10 Inspiring, Confusing and Humorous Eulogies of the Famous


Steve Jobs’ sister Mona Simpson recited her brother’s eulogy during the Apple CEO’s funeral held several weeks ago. The touching words were published in The New York Times this weekend. Composing a speech worthy of a visionary like Jobs seems like an impossible task, but Simpson’s able words tell the story of a man who had a passionate hunger for knowledge, was dedicated to his family and loved ones, and never stopped following his own path. ” … What I learned from his illness, was how much was still left after so much had been taken away,” Simpson writes. It’s an intimate look into the late Pixar exec’s life and final days that paints an inspiring portrait of the “absolutist” and “romantic.”

We’ve gathered several other impassioned and inspirational eulogies past the break. Some will make you laugh before crying, while others are a tad confusing, but hopefully these words move you as much as they did us.

Lee Strasberg’s eulogy to Marilyn Monroe

Prestigious acting teacher and director of the Actors Studio, Lee Strasberg, gave screen icon Marilyn Monroe’s eulogy in 1962. Strasberg helped train the legendary star and noted, “The dream of her talent, which she had nurtured as a child, was not a mirage.” Norma Jean had a troubled childhood — spending most of it in foster homes — but her young modeling career eventually led to screen stardom, which was sadly cut short after her suicide. As Strasberg points out, “In her own lifetime she created a myth of what a poor girl from a deprived background could attain.”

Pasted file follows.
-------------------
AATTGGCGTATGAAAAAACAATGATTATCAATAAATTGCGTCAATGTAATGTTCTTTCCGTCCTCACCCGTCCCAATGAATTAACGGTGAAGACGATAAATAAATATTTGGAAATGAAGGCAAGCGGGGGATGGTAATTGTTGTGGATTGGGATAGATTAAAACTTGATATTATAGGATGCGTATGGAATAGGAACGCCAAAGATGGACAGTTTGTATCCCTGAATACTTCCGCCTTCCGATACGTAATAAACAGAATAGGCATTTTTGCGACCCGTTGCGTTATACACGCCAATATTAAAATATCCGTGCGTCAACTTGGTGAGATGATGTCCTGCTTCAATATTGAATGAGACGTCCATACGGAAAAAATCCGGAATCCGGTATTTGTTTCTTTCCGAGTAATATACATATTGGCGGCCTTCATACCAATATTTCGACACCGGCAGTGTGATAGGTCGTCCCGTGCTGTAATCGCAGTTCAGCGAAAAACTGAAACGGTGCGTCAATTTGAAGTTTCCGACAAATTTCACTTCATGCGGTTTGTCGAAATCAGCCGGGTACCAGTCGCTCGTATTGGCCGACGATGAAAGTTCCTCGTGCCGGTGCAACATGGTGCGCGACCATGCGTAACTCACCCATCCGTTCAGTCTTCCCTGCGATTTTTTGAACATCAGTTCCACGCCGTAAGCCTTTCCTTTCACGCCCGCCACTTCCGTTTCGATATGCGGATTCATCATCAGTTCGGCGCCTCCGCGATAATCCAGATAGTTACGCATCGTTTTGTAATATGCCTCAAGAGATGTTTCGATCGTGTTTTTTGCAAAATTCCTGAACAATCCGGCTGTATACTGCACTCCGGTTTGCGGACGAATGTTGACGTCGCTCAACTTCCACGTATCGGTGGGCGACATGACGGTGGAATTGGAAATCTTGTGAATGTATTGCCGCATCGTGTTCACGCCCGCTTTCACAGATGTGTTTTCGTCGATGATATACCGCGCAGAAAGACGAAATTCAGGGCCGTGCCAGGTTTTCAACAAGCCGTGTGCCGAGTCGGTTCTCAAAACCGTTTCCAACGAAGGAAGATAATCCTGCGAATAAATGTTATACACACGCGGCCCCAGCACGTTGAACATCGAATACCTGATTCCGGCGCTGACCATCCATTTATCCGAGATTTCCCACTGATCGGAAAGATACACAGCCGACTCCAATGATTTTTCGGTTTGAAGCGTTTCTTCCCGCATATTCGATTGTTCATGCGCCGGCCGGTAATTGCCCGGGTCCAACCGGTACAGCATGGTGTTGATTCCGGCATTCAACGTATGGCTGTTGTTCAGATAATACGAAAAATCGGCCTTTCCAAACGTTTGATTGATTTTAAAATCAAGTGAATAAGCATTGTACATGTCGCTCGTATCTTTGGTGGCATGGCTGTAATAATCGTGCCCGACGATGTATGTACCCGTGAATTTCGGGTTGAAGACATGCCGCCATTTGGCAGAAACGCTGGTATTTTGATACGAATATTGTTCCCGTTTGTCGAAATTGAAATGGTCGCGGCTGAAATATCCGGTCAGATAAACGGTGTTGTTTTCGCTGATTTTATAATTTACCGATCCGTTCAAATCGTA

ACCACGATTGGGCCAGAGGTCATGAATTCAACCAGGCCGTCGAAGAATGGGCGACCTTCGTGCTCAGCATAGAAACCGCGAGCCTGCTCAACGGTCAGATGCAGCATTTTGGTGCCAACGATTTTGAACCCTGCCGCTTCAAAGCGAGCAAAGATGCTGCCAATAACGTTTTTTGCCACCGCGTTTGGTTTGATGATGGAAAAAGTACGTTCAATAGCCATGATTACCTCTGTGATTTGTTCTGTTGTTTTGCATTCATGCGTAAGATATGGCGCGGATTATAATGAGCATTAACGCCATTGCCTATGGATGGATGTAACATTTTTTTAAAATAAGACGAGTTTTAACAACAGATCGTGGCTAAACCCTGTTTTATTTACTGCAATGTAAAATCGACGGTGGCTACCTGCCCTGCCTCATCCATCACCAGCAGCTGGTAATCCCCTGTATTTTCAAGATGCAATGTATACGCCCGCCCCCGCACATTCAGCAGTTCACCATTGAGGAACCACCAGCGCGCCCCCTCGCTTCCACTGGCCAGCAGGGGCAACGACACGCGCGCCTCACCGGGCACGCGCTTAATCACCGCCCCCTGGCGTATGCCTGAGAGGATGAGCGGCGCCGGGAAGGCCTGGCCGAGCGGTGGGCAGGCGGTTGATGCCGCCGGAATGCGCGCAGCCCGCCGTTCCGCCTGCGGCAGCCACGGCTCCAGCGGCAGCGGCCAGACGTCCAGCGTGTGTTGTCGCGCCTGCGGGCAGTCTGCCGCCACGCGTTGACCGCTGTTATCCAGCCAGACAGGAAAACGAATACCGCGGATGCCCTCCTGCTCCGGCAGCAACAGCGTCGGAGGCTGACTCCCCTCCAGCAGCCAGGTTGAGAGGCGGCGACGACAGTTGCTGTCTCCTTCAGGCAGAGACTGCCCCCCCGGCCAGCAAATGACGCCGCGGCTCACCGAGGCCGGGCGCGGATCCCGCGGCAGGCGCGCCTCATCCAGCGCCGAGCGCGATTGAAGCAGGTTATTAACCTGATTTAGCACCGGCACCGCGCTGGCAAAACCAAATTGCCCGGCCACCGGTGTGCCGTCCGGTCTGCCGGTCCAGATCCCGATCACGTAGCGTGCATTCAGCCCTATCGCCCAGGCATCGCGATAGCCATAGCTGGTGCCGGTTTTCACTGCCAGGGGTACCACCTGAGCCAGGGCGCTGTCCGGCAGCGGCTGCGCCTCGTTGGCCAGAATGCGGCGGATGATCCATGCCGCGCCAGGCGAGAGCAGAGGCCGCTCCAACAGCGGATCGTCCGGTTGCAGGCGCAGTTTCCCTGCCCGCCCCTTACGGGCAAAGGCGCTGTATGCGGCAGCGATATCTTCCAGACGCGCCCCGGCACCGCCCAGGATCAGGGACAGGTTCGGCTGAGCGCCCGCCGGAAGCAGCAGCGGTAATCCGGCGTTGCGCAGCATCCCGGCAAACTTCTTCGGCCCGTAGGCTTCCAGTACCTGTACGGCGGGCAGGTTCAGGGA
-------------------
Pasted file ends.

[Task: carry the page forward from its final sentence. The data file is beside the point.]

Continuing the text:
President Reagan’s national eulogy to the Space Shuttle Challenger crew

When the Space Shuttle Challenger broke apart and exploded during its mission in 1986, its seven-person crew didn’t survive the accident — including schoolteacher Christa McAuliffe, who would have been the first teacher in space. Because of this, there were many young students across the nation watching the launch on television who witnessed the disaster. President Reagan was due to give his State of the Union address that day, but instead gave a national eulogy in honor of the Challenger crew. He directly addressed schoolchildren everywhere, saying: